Solar farm planned on top of Newcastle landfill

A new solar farm is slated to be built on a capped landfill site in Newcastle to significantly reduce the council’s annual $4 million electricity bill.

The farm adds on to one of Australia’s most advanced renewable energy setups at a waste facility, which already has a 2.2-megawatt landfill gas generator and a small wind turbine.

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With the additional energy available, the farm could lead to electric garbage trucks and improved battery storage.

The size of the new farm will cover an area of around five football fields between Summerhill’s entry road and construction waste area.

Construction is planned to begin in June and it is estimated the farm will save around $9 million after construction and operational costs are factored.

The farm’s 14,500 panels will be built by Lendlease and with most of the finance lent to Newcastle City Council through the Clean Energy Finance Corporation’s (CEFC) Local Government Finance Program.

“I’d like to thank the Clean Energy Finance Corporation for its incredible support of the City of Newcastle’s sustainability charter,” Newcastle Lord Mayor Nuatali Nelmes said.

“The solar farm will produce enough energy to run the equivalent of 1,300 households, which promises significant environmental returns for ratepayers and millions of dollars in savings on electricity costs,” she said.

“We are building sustainability into everything we do after reiterating our commitment last year to generate 30 per cent of our electricity needs from low-carbon sources and cut overall electricity usage by 30 per cent by 2020.”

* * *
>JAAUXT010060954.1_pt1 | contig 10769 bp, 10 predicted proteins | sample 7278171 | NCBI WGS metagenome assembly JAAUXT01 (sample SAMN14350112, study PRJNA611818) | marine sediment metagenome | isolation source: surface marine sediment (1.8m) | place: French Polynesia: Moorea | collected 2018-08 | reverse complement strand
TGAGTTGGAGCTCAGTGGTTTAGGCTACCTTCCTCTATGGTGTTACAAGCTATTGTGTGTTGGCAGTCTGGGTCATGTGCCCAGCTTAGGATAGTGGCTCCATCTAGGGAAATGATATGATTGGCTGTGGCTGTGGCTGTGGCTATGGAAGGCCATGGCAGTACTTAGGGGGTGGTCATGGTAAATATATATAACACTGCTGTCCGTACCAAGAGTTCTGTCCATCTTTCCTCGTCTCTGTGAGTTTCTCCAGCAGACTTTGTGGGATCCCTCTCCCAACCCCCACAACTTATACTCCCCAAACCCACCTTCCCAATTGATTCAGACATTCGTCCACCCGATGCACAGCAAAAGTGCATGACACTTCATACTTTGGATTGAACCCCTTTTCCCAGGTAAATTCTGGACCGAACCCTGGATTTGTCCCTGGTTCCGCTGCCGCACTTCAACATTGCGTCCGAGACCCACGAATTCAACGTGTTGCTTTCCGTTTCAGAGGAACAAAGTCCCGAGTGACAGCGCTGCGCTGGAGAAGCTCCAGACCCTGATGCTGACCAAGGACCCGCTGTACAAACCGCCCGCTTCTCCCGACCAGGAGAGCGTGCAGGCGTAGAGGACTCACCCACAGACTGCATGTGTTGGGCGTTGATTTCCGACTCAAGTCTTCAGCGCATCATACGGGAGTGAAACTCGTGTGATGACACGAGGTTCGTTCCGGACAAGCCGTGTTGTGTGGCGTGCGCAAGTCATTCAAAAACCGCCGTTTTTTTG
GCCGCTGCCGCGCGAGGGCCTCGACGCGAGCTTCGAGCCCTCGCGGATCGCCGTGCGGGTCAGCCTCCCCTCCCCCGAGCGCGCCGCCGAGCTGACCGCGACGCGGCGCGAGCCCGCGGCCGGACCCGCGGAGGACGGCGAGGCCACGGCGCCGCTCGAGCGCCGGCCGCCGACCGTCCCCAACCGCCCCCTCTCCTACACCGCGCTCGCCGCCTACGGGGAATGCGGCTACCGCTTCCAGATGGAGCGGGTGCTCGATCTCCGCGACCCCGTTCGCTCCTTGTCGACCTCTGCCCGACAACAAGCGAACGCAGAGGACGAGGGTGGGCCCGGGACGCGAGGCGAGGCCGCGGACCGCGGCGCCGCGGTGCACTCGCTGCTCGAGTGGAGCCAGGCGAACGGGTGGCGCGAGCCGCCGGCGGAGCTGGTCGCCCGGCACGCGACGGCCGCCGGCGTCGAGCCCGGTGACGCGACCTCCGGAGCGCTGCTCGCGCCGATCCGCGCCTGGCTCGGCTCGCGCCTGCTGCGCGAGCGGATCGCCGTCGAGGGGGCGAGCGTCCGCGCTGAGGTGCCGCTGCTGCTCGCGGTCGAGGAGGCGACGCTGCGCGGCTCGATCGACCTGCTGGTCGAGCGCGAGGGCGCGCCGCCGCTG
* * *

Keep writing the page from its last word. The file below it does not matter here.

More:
“Increasing our renewable energy capability and finding more energy-efficient solutions is an integral part of our long-term vision to become a smart, liveable and sustainable city,” Cr Nelmes said.

Newcastle City Council secured a $6.5 million loan from the CEFC to build the $8 million project.

ResourceCo receives loan for alternative fuel plant

The Clean Energy Finance Corporation (CEFC) is lending $30 million to leading resource recovery company ResourceCo to deliver an innovative alternative fuel plant in NSW.

The money will be used to build two new plants that will transform selected non-recyclable waste streams into solid fuel, known as Processed Engineered Fuel (PEF). The first plant is to be built at Wetherill Park in Sydney and the second to be in another Australian state yet to be announced.